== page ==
Recently, I logged on to discover another story about a father serving in the United States Navy returning home after a six-month overseas deployment.
I’m a sucker for this genre of YouTube homecoming videos, because as I watch them I relieve that moment forty-seven years ago in December of 1966 when I returned home without warning at three in the morning after a combat tour in Vietnam. I wrote about my return in Coming Home. There was no YouTube back then.
It’s powerful moment to watch a family reunion when a military father or mother returns home from a dangerous war zone.
However, this time I questioned why this homecoming should gain national attention in the media. What was unique about it?
Rachel Martin writing for Indiana News Center.com said, “First Class Petty Officer Scott McComas has been serving overseas on the island of Diego Garcia for the Navy Reserves. McComas says he’s been gone for a year, four times before.”
I was curious where he served the other four times. Maybe one or more of those deployments was in a more dangerous place than Diego Garcia.
The island of Diego Garcia is really remote and isolated. It’s 1,970 nautical miles east of Africa, 967 nautical miles south-southwest of the southern tip of India and 2,550 nautical miles west-northwest of the West coast of Australia.
Princeton University Press says, “The American military base on the island of Diego Garcia is one of the most strategically important and secretive U.S. military installations outside the United States. Located near the remote center of the Indian Ocean and accessible only by military transport, the base was a little-known launch pad for the wars in Iraq and Afghanistan and may house a top-secret CIA prison where terror suspects are interrogated and tortured.”
In addition, the UK forcibly evicted/removed the 2,000 people who lived on Diego Garcia before the U.S. military moved in. Source: Global Post.com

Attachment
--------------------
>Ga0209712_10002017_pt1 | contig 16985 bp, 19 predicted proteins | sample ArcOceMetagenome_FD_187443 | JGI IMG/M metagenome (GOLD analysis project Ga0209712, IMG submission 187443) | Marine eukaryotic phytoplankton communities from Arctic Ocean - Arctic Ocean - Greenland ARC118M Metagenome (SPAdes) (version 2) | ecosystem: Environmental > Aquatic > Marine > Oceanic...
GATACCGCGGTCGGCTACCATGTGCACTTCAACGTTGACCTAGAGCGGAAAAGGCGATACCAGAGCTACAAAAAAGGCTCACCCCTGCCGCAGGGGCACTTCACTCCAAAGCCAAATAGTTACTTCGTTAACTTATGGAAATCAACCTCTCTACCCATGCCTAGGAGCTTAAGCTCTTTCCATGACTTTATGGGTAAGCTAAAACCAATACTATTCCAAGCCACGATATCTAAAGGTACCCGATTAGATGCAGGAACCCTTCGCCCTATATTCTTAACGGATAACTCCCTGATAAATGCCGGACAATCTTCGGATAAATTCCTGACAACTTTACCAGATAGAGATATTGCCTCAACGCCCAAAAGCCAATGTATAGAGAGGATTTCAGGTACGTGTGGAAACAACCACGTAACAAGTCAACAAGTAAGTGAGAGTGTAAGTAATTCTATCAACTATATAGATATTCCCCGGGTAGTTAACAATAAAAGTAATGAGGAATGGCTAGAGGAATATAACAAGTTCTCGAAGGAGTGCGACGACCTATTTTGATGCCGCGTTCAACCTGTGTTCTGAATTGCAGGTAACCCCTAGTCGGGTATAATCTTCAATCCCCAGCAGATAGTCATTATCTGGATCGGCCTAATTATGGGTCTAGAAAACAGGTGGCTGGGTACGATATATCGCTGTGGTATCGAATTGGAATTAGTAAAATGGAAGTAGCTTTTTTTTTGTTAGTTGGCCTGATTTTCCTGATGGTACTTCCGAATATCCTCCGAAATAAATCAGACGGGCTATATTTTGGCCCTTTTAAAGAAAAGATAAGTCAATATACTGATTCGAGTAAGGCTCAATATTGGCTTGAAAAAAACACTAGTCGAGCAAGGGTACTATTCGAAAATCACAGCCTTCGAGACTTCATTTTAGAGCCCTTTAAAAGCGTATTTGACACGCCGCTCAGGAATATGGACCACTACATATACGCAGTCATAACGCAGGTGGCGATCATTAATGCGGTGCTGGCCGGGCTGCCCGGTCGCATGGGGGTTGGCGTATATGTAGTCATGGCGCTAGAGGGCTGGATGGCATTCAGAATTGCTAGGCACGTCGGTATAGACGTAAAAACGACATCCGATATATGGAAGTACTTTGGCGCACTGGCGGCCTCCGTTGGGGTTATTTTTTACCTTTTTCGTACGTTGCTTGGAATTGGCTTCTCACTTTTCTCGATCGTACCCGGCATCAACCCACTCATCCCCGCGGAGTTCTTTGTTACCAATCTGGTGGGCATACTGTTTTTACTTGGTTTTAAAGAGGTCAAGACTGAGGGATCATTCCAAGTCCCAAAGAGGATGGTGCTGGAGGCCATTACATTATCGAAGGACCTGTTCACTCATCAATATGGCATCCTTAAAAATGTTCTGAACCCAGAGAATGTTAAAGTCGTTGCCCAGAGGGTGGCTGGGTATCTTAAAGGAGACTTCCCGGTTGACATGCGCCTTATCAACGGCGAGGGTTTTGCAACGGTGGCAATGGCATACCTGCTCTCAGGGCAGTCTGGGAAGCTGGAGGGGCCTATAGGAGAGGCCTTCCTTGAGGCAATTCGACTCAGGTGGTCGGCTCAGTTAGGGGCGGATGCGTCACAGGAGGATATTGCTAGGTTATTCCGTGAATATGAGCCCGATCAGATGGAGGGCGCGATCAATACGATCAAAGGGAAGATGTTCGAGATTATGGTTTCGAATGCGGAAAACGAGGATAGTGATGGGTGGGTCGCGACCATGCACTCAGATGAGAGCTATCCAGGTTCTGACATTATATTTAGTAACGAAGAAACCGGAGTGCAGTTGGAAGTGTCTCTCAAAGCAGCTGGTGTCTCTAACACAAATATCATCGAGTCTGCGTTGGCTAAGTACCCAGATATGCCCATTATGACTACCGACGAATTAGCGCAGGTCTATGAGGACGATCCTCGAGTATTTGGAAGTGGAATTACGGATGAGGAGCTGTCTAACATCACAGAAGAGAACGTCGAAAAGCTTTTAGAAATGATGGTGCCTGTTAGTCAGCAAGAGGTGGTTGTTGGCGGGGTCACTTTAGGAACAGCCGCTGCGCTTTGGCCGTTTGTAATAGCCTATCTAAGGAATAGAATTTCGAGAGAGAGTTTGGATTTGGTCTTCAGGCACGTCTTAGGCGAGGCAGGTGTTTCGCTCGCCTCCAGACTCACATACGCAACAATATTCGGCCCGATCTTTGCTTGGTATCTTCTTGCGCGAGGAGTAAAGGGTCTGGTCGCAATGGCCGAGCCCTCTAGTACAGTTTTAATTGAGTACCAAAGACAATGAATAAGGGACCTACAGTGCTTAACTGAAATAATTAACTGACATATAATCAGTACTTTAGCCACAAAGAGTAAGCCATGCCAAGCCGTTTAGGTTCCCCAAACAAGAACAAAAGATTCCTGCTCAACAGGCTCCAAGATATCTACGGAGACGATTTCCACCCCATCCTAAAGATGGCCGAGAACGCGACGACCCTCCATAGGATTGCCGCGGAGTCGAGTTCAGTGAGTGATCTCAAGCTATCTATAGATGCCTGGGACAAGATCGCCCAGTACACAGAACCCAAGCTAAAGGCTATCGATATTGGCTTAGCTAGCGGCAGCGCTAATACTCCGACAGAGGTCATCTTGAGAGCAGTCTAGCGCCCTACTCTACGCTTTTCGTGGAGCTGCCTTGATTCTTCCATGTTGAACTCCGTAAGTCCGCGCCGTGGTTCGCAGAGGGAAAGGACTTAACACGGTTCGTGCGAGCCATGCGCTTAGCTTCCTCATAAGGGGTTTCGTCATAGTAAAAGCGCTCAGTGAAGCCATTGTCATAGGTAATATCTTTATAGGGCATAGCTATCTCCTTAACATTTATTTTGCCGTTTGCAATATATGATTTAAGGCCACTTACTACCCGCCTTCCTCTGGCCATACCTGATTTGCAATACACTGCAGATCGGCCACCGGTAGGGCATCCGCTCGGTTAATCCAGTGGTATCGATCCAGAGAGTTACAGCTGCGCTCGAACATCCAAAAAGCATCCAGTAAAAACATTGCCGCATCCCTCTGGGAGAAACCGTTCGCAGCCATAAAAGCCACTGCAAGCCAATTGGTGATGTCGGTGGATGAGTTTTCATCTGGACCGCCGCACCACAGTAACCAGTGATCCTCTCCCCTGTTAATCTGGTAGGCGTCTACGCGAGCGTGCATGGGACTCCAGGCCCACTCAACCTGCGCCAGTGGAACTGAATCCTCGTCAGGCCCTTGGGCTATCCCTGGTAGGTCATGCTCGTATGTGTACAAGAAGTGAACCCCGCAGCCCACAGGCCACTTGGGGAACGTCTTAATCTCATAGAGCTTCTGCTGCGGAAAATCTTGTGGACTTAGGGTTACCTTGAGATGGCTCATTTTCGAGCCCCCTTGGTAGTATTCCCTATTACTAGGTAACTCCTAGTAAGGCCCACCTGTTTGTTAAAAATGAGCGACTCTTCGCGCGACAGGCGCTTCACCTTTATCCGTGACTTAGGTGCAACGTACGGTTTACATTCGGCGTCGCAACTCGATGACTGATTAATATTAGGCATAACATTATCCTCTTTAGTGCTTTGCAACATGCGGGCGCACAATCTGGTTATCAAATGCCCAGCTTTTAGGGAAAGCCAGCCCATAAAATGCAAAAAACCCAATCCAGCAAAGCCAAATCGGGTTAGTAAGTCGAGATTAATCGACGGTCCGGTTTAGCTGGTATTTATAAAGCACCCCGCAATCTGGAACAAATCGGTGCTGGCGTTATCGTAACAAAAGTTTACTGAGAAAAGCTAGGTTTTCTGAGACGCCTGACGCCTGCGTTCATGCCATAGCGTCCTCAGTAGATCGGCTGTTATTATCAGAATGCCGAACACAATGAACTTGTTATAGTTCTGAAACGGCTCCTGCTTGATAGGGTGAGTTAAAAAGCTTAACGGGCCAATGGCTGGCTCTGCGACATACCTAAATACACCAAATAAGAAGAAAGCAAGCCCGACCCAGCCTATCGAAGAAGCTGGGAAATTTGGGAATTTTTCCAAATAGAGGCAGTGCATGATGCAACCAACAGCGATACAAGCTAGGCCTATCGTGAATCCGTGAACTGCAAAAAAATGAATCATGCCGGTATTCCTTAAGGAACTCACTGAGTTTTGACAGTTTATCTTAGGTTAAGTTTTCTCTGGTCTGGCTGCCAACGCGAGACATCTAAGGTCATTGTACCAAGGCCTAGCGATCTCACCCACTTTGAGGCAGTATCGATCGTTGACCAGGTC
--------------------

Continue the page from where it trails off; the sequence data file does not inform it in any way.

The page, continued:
For years I imagined the island of Diego Garcia was a desolate, freezing rock surrounded by nothing but a brutal, stormy ocean. Then I searched YouTube and discovered I was wrong—really wrong.
Diego Garcia is a tropical paradise with warm to hot temperature year around and if you watch the embedded video above you will discover breathtaking beaches and crystal clear water.
What about all the American troops who are serving in dangerous or risky overseas deployments? There are still 69,000 American troops fighting in Afghanistan; 15,000 are in Kuwait; 28,500 in South Korea not far from the threat of the lunatics in North Korea; 3,628 in Kyrgyzstan; 2,714 in Bahrain, and 806 in Qatar. Source: U.S. Deployments Overseas
In fact, the vast majority of Navy deployments are at sea on Naval ships and submarines inside metal hulls. Some of those deployments are in dangerous waters like the Persian Gulf, the Gulf of Aden or the Red Sea.
Then again, maybe it was the uniqueness of that Indiana corn-maze that made this homecoming a worthy news item, and it really had nothing to do with a Navy father coming home from a tropical paradise. And it’s cute to watch a young daughter throw herself in her daddy’s arms because he’s been away from home for six months.
Lloyd Lofthouse is a former U.S. Marine and Vietnam Veteran.
His latest novel is the award winning suspense-thriller Running with the Enemy. Blamed for a crime he did not commit while serving in Vietnam, his country considers him a traitor. Ethan Card is a loyal U.S. Marine desperate to prove his innocence or he will never go home again.
And the woman he loves and wants to save was fighting for the other side.
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